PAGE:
- Recommended Board approval of an array of “CORE” product changes, including general updates, reformatting and reorganizing of manuals, and form revisions. There will be no rate impact from any of the proposed changes.
- Recommended Board approval for the clarification of language related to the application of the shutter deployment incentive.
- Approved Commercial Lines manual changes to include reformatting and reorganizing, and updating of rules to improve alignment with industry standards. A complete Commercial Non-Residential Multi-Peril manual was developed to incorporate all eligibility and rating rules, rather than referencing ISO manuals.
- Specifically, references to tropical storms in the current endorsement will be deleted and the incentive will apply only to hurricanes as defined by Florida statute and used to determine applicability of hurricane deductible. In regard to geographical distances, the incentive would be triggered only if the insured property is located within a part of the state that was covered under a hurricane watch or warning.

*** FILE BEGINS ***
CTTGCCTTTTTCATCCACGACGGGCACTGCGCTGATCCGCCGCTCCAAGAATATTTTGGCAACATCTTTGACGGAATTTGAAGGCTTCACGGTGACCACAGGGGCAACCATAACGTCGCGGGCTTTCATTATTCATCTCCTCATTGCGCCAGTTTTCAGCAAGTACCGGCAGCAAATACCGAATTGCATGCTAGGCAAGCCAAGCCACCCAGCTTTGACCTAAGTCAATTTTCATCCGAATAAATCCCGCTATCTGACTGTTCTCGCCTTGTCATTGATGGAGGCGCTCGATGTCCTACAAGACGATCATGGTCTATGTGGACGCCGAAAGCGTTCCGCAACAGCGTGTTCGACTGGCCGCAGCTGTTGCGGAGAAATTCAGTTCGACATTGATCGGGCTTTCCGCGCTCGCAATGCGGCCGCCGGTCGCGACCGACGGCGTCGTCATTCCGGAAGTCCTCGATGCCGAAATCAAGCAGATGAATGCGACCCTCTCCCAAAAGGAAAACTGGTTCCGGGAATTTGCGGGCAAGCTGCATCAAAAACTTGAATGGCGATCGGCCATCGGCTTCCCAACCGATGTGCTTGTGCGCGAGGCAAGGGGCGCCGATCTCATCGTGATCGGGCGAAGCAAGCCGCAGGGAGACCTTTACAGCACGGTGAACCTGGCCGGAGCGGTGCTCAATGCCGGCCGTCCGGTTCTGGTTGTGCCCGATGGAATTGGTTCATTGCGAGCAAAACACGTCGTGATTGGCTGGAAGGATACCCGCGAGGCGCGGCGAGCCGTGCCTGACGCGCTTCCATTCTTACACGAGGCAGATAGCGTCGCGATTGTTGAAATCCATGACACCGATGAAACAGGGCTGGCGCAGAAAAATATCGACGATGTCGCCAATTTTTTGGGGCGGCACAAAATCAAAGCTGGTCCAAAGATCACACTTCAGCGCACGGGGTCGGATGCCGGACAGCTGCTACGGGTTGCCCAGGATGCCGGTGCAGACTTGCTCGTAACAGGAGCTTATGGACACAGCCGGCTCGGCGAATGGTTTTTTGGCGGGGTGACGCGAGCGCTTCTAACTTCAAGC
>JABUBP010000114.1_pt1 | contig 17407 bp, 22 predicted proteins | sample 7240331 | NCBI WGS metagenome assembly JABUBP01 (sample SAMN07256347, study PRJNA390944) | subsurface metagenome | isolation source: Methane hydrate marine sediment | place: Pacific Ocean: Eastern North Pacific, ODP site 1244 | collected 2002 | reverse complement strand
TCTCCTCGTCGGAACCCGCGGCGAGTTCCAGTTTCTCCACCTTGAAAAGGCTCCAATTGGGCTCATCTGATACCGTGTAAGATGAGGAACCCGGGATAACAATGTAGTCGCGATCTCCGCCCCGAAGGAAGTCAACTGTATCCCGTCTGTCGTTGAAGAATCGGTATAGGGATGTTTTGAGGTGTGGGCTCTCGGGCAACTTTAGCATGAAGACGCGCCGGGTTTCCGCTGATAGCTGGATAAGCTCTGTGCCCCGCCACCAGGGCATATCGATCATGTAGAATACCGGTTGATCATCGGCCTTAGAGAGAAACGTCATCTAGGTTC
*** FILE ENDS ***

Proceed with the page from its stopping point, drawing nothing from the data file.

- Current incentive levels based on underlying average hurricane costs will remain the same as they are now.
- Recommended Board approval for the following additional exceptions to the currently filed and approved wind short rate cancellation rule:
- The policyholder has had continuous wind coverage with Citizens and/or any other carrier for three or more years
- The policyholder’s mortgage has been paid in full
With no other business before the Committee, the meeting was adjourned.
To view the complete meeting materials, click here.